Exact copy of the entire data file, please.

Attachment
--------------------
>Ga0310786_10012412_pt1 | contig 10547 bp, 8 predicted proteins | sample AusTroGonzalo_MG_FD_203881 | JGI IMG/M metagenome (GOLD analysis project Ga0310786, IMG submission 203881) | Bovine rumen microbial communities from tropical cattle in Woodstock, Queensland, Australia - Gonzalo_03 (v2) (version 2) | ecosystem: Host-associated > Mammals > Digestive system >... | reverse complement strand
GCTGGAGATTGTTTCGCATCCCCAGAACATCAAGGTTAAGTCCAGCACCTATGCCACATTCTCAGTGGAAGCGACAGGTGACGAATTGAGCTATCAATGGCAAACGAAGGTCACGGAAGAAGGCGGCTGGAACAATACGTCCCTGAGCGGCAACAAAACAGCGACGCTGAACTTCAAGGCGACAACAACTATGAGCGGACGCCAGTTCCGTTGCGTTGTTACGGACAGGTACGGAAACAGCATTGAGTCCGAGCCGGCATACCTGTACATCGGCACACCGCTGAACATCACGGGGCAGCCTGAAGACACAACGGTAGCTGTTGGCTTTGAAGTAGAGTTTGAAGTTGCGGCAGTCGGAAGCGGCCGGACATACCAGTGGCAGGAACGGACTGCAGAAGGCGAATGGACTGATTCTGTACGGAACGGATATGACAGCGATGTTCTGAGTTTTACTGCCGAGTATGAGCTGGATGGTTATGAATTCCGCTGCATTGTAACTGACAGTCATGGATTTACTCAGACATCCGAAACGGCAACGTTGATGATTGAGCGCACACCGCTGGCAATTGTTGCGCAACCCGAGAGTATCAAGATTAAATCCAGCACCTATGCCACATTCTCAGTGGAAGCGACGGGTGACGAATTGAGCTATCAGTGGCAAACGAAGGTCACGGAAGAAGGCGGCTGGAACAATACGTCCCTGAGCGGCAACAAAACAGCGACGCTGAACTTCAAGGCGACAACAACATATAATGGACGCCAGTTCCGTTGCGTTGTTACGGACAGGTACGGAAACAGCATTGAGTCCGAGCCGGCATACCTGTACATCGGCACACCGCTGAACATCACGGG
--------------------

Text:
>Ga0310786_10012412_pt1 | contig 10547 bp, 8 predicted proteins | sample AusTroGonzalo_MG_FD_203881 | JGI IMG/M metagenome (GOLD analysis project Ga0310786, IMG submission 203881) | Bovine rumen microbial communities from tropical cattle in Woodstock, Queensland, Australia - Gonzalo_03 (v2) (version 2) | ecosystem: Host-associated > Mammals > Digestive system >... | reverse complement strand
GCTGGAGATTGTTTCGCATCCCCAGAACATCAAGGTTAAGTCCAGCACCTATGCCACATTCTCAGTGGAAGCGACAGGTGACGAATTGAGCTATCAATGGCAAACGAAGGTCACGGAAGAAGGCGGCTGGAACAATACGTCCCTGAGCGGCAACAAAACAGCGACGCTGAACTTCAAGGCGACAACAACTATGAGCGGACGCCAGTTCCGTTGCGTTGTTACGGACAGGTACGGAAACAGCATTGAGTCCGAGCCGGCATACCTGTACATCGGCACACCGCTGAACATCACGGGGCAGCCTGAAGACACAACGGTAGCTGTTGGCTTTGAAGTAGAGTTTGAAGTTGCGGCAGTCGGAAGCGGCCGGACATACCAGTGGCAGGAACGGACTGCAGAAGGCGAATGGACTGATTCTGTACGGAACGGATATGACAGCGATGTTCTGAGTTTTACTGCCGAGTATGAGCTGGATGGTTATGAATTCCGCTGCATTGTAACTGACAGTCATGGATTTACTCAGACATCCGAAACGGCAACGTTGATGATTGAGCGCACACCGCTGGCAATTGTTGCGCAACCCGAGAGTATCAAGATTAAATCCAGCACCTATGCCACATTCTCAGTGGAAGCGACGGGTGACGAATTGAGCTATCAGTGGCAAACGAAGGTCACGGAAGAAGGCGGCTGGAACAATACGTCCCTGAGCGGCAACAAAACAGCGACGCTGAACTTCAAGGCGACAACAACATATAATGGACGCCAGTTCCGTTGCGTTGTTACGGACAGGTACGGAAACAGCATTGAGTCCGAGCCGGCATACCTGTACATCGGCACACCGCTGAACATCACGGG